- Title: FIXED GUN AIR FIRING - PARTS 1 2 AND 3 [Main Title]
- Film Number: AMY 138
- Other titles:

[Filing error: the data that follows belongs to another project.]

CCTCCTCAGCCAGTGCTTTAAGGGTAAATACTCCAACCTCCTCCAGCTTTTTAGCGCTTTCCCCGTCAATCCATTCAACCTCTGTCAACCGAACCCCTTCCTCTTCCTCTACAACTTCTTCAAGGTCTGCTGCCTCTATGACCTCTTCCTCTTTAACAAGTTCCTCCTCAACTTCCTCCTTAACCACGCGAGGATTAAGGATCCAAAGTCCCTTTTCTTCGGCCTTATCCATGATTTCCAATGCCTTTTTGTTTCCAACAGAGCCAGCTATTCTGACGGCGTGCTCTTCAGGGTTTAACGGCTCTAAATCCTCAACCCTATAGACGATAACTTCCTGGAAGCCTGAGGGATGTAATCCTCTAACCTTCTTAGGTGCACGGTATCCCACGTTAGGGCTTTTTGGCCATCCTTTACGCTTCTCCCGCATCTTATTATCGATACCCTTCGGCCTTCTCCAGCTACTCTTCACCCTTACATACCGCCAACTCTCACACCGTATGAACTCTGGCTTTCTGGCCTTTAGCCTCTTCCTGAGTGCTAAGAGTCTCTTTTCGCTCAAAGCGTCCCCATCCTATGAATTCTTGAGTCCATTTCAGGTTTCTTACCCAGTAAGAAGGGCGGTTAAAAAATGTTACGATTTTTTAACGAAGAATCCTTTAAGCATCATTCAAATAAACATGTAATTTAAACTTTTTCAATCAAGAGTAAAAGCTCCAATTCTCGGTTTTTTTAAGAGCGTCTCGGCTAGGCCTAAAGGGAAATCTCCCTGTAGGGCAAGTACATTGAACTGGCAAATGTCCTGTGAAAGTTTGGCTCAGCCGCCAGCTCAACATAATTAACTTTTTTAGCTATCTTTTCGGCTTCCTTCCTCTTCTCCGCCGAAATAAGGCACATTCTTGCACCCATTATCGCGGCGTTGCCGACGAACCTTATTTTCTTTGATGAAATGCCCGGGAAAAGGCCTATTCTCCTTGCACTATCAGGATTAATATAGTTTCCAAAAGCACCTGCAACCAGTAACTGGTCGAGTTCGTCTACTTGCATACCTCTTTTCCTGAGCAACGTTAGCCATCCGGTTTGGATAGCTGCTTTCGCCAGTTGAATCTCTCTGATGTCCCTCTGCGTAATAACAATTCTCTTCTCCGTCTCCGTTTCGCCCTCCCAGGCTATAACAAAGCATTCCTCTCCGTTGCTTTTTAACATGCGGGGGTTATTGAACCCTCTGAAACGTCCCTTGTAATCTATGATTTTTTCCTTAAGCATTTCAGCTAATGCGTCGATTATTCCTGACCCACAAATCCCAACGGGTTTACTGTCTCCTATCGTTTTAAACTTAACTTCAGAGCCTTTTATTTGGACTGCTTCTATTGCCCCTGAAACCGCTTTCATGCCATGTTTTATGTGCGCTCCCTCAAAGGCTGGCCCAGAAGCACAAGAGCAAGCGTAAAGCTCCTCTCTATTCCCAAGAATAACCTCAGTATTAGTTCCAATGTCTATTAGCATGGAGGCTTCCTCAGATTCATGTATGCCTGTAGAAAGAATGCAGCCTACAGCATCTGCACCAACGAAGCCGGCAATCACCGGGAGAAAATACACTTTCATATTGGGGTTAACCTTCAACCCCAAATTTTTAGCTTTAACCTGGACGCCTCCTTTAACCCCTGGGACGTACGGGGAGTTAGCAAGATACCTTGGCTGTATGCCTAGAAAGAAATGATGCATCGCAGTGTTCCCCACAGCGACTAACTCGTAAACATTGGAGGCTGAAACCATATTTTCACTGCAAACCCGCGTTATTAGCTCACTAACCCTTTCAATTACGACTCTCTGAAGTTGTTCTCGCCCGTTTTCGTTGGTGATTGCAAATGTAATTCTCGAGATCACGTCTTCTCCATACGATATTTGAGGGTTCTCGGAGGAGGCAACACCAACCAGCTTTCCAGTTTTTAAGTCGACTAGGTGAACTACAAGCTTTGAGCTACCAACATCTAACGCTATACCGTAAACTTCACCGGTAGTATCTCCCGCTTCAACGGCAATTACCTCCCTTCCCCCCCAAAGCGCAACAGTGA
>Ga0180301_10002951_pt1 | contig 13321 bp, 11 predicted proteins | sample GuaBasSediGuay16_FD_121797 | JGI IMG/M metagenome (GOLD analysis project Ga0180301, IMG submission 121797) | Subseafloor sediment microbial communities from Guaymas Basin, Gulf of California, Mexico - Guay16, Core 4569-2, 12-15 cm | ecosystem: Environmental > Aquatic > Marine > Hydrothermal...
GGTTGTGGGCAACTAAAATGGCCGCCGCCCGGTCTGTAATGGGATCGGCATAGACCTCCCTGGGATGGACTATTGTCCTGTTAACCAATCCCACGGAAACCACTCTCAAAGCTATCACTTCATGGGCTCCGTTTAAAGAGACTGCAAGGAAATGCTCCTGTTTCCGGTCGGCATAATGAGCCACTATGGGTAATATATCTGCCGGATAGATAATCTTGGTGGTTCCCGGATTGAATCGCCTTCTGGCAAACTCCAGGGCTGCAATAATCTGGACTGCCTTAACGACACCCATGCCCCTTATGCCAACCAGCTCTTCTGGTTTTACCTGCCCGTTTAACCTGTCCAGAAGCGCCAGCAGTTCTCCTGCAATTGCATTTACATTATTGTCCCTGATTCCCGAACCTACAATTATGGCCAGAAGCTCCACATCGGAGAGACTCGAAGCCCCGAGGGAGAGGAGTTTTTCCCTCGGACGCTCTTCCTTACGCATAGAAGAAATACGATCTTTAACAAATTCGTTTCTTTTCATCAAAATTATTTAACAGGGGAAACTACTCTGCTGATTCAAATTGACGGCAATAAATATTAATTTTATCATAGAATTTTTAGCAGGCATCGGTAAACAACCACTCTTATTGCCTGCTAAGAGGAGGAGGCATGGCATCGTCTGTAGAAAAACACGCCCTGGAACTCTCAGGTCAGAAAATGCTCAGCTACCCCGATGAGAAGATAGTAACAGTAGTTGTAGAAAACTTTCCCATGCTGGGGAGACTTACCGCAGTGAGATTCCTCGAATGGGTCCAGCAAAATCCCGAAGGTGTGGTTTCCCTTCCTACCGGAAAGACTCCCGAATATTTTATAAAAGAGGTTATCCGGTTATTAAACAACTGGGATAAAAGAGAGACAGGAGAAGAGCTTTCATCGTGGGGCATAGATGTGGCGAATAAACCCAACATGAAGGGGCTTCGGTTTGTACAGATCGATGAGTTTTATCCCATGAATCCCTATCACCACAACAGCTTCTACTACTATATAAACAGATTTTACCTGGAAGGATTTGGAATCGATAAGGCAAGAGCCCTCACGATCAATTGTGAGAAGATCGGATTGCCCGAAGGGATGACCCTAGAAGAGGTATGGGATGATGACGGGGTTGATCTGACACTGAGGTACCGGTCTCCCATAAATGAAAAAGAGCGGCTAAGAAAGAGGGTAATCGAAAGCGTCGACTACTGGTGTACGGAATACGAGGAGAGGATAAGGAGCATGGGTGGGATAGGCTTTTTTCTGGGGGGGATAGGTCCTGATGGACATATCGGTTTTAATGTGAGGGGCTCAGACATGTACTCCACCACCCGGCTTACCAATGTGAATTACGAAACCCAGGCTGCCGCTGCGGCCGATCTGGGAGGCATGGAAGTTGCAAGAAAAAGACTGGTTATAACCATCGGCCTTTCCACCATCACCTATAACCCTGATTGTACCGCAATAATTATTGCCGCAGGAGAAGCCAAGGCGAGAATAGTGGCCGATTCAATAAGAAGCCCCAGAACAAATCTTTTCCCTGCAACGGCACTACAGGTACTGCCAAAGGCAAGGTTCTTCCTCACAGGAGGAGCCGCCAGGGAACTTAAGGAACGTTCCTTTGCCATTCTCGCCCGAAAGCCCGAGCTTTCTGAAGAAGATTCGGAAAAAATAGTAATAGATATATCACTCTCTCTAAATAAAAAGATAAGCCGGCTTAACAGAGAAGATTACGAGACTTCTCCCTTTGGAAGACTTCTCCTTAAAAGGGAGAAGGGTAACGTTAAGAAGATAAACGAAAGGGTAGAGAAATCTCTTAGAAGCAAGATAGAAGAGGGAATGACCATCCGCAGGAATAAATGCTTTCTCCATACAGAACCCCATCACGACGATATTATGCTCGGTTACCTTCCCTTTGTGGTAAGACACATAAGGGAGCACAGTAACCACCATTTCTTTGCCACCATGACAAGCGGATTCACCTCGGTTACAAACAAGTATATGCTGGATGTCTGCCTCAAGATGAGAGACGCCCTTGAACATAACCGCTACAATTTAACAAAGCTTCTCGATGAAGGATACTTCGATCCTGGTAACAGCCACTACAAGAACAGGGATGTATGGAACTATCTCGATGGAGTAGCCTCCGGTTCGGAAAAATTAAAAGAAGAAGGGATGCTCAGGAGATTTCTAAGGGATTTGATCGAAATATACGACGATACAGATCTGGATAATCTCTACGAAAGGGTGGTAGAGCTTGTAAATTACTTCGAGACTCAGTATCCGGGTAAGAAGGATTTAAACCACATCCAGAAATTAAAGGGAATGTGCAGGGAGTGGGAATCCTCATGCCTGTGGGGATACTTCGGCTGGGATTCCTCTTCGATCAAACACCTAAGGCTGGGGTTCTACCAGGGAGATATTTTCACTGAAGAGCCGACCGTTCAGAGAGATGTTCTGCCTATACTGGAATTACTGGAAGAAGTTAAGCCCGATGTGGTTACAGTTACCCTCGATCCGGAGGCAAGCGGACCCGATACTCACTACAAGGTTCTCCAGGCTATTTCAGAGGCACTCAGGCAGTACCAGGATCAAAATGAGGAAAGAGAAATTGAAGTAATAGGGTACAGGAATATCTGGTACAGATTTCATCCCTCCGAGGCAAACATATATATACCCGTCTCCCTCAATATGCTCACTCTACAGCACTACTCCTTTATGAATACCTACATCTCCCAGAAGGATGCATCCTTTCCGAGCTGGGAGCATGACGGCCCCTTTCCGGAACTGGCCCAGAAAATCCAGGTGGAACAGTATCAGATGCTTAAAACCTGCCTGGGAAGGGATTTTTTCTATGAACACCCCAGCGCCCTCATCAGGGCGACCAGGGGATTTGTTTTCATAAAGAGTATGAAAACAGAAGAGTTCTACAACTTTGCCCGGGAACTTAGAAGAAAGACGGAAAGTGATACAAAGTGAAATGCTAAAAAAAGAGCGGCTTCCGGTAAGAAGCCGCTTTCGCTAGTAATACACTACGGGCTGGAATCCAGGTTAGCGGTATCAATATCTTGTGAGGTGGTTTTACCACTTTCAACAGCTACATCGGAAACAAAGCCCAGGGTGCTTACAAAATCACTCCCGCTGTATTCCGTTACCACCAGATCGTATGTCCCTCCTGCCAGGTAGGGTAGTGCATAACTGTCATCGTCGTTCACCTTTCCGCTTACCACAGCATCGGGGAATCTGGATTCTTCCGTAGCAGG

- Summary: A training film for pilots focusing on how to use the gun-sight in battle conditions. The technical aspects of the actual mechanism is left to the armourers, whose job is the maintenance and supply of ammunition, and is not dealt with here. Very effective use made of animated technical diagrams, incorporating much numerical data for assimilation by the pilot if they are to score hits on an enemy aircraft.